In the U.S., approximately 63 million tons of food are lost or wasted each year, while one in seven Americans, including 13.1 million children, live in food insecure households.3 An estimated 40 percent of food waste in the U.S. occurs in consumer-facing businesses such as retailers, restaurants, hospitality, and institutions like schools. Through the National School Lunch Program (NSLP) and School Breakfast Program (SBP), U.S. schools serve approximately 30 million lunches and 14.6 million breakfasts each day to eligible students, at an annual cost of about $17.8 billion federal dollars.
But how much of that federally-funded food winds up in the trash?
With so much food moving through schools each day, there is a huge opportunity to work with students, teachers, food service providers, cafeteria staff, and more, to fight waste and inspire change in both institutions and young people. Schools can use their cafeterias as classrooms and help students understand the connection between what they eat and their planet, and forge lifelong stewardship habits.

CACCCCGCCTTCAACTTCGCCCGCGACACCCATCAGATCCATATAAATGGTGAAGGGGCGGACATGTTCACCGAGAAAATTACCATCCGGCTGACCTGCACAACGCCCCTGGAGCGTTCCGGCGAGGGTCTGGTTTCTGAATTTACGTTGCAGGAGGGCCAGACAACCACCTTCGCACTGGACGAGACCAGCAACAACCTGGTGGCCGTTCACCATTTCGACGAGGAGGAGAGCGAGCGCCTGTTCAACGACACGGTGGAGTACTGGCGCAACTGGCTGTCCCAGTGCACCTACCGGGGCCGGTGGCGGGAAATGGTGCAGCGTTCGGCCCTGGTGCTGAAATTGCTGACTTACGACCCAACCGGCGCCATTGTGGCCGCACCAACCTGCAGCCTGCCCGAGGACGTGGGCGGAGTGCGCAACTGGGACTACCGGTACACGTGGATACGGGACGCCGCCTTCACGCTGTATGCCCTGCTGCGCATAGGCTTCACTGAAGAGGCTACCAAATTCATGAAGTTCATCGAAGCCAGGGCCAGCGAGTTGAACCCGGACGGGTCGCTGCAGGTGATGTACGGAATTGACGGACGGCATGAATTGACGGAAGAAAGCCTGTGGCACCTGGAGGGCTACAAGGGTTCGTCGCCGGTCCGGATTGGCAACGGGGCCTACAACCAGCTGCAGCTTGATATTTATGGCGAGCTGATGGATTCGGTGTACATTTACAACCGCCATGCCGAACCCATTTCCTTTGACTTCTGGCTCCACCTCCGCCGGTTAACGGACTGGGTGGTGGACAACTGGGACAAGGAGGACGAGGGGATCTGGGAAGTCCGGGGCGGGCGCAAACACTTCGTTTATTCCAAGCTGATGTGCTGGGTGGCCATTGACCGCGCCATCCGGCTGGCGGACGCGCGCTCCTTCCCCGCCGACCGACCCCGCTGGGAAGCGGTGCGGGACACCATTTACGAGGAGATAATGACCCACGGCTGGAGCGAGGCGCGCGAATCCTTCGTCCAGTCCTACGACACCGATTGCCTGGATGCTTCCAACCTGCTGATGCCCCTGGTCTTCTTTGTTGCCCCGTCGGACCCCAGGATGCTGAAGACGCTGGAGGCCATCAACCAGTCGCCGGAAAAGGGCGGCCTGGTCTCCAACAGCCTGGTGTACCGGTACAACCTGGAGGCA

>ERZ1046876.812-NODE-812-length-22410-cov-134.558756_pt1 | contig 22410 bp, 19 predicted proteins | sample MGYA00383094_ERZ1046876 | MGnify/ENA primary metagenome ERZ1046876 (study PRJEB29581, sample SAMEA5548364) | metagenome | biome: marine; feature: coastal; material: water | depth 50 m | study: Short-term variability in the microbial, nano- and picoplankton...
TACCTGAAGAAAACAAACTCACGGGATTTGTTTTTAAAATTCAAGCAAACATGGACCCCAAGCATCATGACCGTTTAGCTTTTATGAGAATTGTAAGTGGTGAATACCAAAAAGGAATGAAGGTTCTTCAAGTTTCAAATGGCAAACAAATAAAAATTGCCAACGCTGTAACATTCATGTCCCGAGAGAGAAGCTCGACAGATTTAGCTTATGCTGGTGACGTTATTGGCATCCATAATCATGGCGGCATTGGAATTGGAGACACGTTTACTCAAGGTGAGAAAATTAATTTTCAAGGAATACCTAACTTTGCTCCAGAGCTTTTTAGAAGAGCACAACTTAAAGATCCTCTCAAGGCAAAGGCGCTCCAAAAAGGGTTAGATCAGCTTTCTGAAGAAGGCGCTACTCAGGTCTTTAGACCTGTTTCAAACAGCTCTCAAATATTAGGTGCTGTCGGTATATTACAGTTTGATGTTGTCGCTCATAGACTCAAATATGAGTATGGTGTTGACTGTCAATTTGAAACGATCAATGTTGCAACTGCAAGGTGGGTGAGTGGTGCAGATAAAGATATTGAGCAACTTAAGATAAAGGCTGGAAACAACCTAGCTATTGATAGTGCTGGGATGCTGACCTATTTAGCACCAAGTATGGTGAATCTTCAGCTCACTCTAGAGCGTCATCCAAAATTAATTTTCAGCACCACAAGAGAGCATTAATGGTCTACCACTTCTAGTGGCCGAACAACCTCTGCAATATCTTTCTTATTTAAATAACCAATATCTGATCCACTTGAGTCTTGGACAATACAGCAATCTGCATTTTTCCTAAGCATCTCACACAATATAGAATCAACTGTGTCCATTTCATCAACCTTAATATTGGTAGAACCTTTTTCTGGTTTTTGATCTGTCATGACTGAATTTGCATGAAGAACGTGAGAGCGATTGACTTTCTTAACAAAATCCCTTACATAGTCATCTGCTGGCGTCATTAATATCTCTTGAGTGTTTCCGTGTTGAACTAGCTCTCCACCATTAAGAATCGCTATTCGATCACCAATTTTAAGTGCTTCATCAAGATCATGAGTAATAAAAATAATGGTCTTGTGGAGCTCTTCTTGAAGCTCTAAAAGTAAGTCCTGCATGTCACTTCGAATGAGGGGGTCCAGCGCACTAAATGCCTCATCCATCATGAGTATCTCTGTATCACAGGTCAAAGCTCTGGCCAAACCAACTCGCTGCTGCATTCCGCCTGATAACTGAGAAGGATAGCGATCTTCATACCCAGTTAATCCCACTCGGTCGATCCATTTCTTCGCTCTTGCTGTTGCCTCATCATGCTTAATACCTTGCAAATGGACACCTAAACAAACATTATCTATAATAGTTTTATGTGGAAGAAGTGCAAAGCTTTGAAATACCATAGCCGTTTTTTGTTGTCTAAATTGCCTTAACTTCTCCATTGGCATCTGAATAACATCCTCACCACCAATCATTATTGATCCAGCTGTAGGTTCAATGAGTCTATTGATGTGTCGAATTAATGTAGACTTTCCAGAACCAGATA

Today, we use the natural resources of 1.5 planets, depleting ecological goods and services faster than nature can replenish them. This is having a huge impact on nature and people, and threatening our very future. Better production will be vital if 9 billion people are to share this planet and its resources, equitably and sustainably, in the coming decades.
The Living Planet Report documents the state of the planet—including biodiversity, ecosystems, and demand on natural resources—and what this means for humans and wildlife. Published by WWF every two years, the report brings together a variety of research to provide a comprehensive view of the health of the earth.